Remark 2.1.6.13 (Composition of Monoidal Functors). Let $\operatorname{\mathcal{C}}$, $\operatorname{\mathcal{D}}$, and $\operatorname{\mathcal{E}}$ be monoidal categories and let $F: \operatorname{\mathcal{C}}\rightarrow \operatorname{\mathcal{D}}$ and $G: \operatorname{\mathcal{D}}\rightarrow \operatorname{\mathcal{E}}$ be functors equipped with nonunital lax monoidal structures $\mu $ and $\nu $, respectively, so that the composite functor $G \circ F$ inherits a nonunital lax monoidal structure (Construction 2.1.4.16). If $\mu $ and $\nu $ are monoidal structures on $F$ and $G$, then $G \circ F$ inherits a monoidal structure. This observation (and its counterpart for monoidal natural transformations) imply that that the composition law of Construction 2.1.4.16 restricts to a functor

\[ \circ : \operatorname{Fun}^{\otimes }( \operatorname{\mathcal{D}}, \operatorname{\mathcal{E}}) \times \operatorname{Fun}^{\otimes }( \operatorname{\mathcal{C}}, \operatorname{\mathcal{D}}) \rightarrow \operatorname{Fun}^{\otimes }( \operatorname{\mathcal{C}}, \operatorname{\mathcal{E}}). \]

Example 2.1.6.14. Let $\operatorname{\mathcal{C}}$ and $\operatorname{\mathcal{D}}$ be categories which admit finite products, endowed with the Cartesian monoidal structure described in Example 2.1.3.2. For any functor $F: \operatorname{\mathcal{C}}\rightarrow \operatorname{\mathcal{D}}$, we can regard the opposite functor $F^{\operatorname{op}}: \operatorname{\mathcal{C}}^{\operatorname{op}} \rightarrow \operatorname{\mathcal{D}}^{\operatorname{op}}$ as endowed with the lax monoidal structure described in Example 2.1.5.13. This lax monoidal structure is a monoidal structure if and only if the functor $F$ preserves finite products. If this condition is satisfied, then the original functor $F$ inherits a monoidal structure (Remark 2.1.6.12).

Example 2.1.6.15 ($1$-Cochains as Natural Transformations). Let $G$ be a group, let $\Gamma $ be an abelian group equipped with an action of $G$, and choose a pair of $3$-cocycles

\[ \alpha , \alpha ': G \times G \times G \rightarrow \Gamma , \]

which we can regard as associativity constraints for monoidal categories $\operatorname{\mathcal{C}}(\alpha )$ and $\operatorname{\mathcal{C}}(\alpha ')$ having the same underlying category $\operatorname{\mathcal{C}}$ (Example 2.1.6.8). Suppose we are given a pair of monoidal structures $\mu $ and $\mu '$ on the identity functor $\operatorname{id}_{\operatorname{\mathcal{C}}}$, which we can identify with $2$-cochains $\mu , \mu ': G \times G \rightarrow \Gamma $ satisfying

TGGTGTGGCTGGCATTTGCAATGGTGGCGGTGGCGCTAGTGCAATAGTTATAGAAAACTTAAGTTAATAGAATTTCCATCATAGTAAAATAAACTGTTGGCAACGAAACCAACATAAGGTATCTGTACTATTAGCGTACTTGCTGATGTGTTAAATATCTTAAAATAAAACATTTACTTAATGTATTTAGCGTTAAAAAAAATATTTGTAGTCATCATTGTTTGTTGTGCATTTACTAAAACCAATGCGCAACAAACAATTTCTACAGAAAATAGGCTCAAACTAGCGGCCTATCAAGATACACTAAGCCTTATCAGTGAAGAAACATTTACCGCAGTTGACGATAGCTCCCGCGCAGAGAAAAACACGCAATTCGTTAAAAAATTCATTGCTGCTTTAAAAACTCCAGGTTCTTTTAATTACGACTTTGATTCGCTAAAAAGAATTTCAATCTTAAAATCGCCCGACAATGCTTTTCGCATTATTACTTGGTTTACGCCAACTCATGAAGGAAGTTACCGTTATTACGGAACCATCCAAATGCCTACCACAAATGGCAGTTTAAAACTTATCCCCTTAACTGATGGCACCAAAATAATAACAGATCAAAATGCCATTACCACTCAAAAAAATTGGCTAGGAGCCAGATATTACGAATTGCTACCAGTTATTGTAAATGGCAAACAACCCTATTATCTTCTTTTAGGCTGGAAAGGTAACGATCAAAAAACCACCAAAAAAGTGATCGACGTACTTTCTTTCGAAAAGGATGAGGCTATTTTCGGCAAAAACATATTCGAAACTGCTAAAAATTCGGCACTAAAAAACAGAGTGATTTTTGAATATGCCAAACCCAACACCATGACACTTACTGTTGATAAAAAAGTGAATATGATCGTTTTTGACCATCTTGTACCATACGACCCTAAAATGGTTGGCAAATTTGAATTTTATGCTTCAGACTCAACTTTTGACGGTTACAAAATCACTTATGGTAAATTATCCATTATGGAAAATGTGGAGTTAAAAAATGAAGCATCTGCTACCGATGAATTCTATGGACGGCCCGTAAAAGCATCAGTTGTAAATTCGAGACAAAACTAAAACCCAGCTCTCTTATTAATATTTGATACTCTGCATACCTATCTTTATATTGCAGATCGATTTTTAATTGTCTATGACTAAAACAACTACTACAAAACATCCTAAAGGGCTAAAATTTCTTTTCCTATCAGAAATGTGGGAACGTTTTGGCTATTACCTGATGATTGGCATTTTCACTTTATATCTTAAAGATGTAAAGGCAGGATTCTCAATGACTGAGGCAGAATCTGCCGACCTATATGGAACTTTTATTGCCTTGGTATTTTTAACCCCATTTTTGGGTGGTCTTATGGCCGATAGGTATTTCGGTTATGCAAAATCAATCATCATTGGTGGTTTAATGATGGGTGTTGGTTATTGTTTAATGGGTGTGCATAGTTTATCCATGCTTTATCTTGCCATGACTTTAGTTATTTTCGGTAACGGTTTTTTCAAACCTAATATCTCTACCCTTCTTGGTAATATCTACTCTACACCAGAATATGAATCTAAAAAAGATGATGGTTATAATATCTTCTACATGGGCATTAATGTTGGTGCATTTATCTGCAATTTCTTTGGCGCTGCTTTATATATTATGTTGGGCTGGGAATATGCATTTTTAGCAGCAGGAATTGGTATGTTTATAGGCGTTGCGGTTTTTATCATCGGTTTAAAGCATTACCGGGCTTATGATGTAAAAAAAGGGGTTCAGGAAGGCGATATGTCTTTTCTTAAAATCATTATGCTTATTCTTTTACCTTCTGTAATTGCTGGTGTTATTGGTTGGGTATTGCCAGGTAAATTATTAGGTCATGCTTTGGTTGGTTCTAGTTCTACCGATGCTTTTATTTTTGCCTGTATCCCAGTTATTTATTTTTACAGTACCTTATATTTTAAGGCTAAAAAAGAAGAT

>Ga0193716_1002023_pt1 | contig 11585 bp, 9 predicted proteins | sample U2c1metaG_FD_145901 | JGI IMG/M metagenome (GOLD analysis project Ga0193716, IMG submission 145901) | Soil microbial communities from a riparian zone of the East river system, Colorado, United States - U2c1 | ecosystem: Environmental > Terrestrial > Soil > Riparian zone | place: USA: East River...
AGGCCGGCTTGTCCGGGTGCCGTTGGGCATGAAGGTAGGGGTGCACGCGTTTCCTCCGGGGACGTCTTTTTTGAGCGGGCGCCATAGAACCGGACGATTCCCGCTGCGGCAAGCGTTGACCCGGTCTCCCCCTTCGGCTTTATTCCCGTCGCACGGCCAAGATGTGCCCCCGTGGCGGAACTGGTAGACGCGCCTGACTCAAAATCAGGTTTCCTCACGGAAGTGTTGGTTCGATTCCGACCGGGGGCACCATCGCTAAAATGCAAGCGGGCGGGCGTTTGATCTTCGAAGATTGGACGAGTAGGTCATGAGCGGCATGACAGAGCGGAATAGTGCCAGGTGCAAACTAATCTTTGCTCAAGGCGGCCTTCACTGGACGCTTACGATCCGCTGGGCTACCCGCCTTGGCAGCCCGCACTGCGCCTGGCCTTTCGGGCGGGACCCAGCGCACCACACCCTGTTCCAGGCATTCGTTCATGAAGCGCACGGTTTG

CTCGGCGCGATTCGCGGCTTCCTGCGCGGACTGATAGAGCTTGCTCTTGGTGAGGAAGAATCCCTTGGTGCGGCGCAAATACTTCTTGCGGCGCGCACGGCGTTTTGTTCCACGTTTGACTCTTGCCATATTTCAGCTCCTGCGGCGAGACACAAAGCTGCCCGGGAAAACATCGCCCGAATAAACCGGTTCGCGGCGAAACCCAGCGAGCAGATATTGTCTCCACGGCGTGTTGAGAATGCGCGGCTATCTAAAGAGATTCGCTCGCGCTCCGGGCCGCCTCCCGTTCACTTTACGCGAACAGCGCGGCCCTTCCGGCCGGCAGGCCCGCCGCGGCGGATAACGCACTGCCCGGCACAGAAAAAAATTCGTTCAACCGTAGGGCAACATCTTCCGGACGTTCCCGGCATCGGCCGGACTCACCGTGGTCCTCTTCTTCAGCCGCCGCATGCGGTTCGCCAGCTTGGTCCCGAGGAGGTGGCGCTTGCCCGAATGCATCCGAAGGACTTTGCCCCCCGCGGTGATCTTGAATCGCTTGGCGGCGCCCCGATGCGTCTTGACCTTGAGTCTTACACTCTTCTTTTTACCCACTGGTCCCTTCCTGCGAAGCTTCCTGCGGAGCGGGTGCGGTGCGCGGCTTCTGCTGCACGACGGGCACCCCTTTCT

\[ \alpha + d \mu = \alpha ' \quad \quad \alpha + d \mu ' = \alpha '. \]

Then the difference $\nu = \mu - \mu '$ is a $2$-cocycle: that is, it satisfies the identity

\[ x \nu _{y,z} - \nu _{xy,z} + \nu _{x,yz} - \nu _{x,y} = 0 \]

for every triple of elements $x,y,z \in G$.

Note that a natural transformation from the identity functor $\operatorname{id}_{\operatorname{\mathcal{C}}}$ to itself can be identified with a function

\[ \gamma : G \rightarrow \Gamma \quad \quad x \mapsto \gamma _{x}; \]

that is, with a $1$-cochain on $G$ taking values in the group $\Gamma $. Unwinding the definitions, we see that the natural transformation $\gamma $ is monoidal (with respect to the monoidal structures supplied by $\mu $ and $\mu '$, respectively) if and only if it satisfies the identity

\[ \mu '_{x,y} + x \gamma _{y} + \gamma _{x} = \mu _{x,y} + \gamma _{xy} \]

for every pair of elements $x,y \in G$. We can rewrite this identity more conceptually as $\mu ' + d \gamma = \mu $, where

\[ d: \{ \text{$1$-Cochains $G \rightarrow \Gamma $} \} \rightarrow \{ \text{$2$-Cochains $G \times G \rightarrow \Gamma $} \} \]

is defined by the formula $(d\gamma )_{x,y} = x(\gamma _{y}) - \gamma _{xy} + \gamma _{x}$. In particular, the identity transformation $\operatorname{id}_{ \operatorname{id}_{\operatorname{\mathcal{C}}} }$ can be promoted to a monoidal isomorphism from $(\operatorname{id}_{\operatorname{\mathcal{C}}}, \mu )$ to $( \operatorname{id}_{\operatorname{\mathcal{C}}}, \mu ' )$ if and only if the $2$-cocycle $\nu = \mu - \mu '$ is a coboundary: that is, it has vanishing image in the cohomology group $\mathrm{H}^{2}(G; \Gamma )$.